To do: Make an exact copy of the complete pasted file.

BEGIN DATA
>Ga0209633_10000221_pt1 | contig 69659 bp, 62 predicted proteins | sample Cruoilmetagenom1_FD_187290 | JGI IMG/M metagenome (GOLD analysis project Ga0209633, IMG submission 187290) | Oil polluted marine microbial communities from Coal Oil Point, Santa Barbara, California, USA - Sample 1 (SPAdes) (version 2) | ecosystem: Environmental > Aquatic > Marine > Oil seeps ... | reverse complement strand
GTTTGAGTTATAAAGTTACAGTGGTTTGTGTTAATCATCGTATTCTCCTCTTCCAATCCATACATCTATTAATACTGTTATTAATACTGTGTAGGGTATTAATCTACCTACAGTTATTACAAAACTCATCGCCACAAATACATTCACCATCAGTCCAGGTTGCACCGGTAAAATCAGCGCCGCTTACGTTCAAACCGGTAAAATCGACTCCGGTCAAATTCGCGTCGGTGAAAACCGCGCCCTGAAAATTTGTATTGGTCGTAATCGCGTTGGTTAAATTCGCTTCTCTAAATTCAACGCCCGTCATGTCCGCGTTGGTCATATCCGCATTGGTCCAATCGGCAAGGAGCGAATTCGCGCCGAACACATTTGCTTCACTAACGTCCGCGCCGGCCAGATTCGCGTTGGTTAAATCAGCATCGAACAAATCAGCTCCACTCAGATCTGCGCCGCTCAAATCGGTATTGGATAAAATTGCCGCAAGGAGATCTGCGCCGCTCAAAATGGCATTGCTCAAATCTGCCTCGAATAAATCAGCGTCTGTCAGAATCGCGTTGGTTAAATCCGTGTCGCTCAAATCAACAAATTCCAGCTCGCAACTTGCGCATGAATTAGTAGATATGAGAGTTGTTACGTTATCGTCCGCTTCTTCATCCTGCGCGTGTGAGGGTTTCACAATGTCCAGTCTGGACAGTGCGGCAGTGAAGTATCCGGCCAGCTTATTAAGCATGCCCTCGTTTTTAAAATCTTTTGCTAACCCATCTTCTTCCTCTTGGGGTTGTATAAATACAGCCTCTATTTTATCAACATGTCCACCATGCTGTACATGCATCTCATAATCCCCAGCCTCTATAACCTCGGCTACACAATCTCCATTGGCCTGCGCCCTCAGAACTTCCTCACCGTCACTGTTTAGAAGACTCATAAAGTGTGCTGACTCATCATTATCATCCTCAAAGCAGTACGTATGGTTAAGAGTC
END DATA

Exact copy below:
>Ga0209633_10000221_pt1 | contig 69659 bp, 62 predicted proteins | sample Cruoilmetagenom1_FD_187290 | JGI IMG/M metagenome (GOLD analysis project Ga0209633, IMG submission 187290) | Oil polluted marine microbial communities from Coal Oil Point, Santa Barbara, California, USA - Sample 1 (SPAdes) (version 2) | ecosystem: Environmental > Aquatic > Marine > Oil seeps ... | reverse complement strand
GTTTGAGTTATAAAGTTACAGTGGTTTGTGTTAATCATCGTATTCTCCTCTTCCAATCCATACATCTATTAATACTGTTATTAATACTGTGTAGGGTATTAATCTACCTACAGTTATTACAAAACTCATCGCCACAAATACATTCACCATCAGTCCAGGTTGCACCGGTAAAATCAGCGCCGCTTACGTTCAAACCGGTAAAATCGACTCCGGTCAAATTCGCGTCGGTGAAAACCGCGCCCTGAAAATTTGTATTGGTCGTAATCGCGTTGGTTAAATTCGCTTCTCTAAATTCAACGCCCGTCATGTCCGCGTTGGTCATATCCGCATTGGTCCAATCGGCAAGGAGCGAATTCGCGCCGAACACATTTGCTTCACTAACGTCCGCGCCGGCCAGATTCGCGTTGGTTAAATCAGCATCGAACAAATCAGCTCCACTCAGATCTGCGCCGCTCAAATCGGTATTGGATAAAATTGCCGCAAGGAGATCTGCGCCGCTCAAAATGGCATTGCTCAAATCTGCCTCGAATAAATCAGCGTCTGTCAGAATCGCGTTGGTTAAATCCGTGTCGCTCAAATCAACAAATTCCAGCTCGCAACTTGCGCATGAATTAGTAGATATGAGAGTTGTTACGTTATCGTCCGCTTCTTCATCCTGCGCGTGTGAGGGTTTCACAATGTCCAGTCTGGACAGTGCGGCAGTGAAGTATCCGGCCAGCTTATTAAGCATGCCCTCGTTTTTAAAATCTTTTGCTAACCCATCTTCTTCCTCTTGGGGTTGTATAAATACAGCCTCTATTTTATCAACATGTCCACCATGCTGTACATGCATCTCATAATCCCCAGCCTCTATAACCTCGGCTACACAATCTCCATTGGCCTGCGCCCTCAGAACTTCCTCACCGTCACTGTTTAGAAGACTCATAAAGTGTGCTGACTCATCATTATCATCCTCAAAGCAGTACGTATGGTTAAGAGTC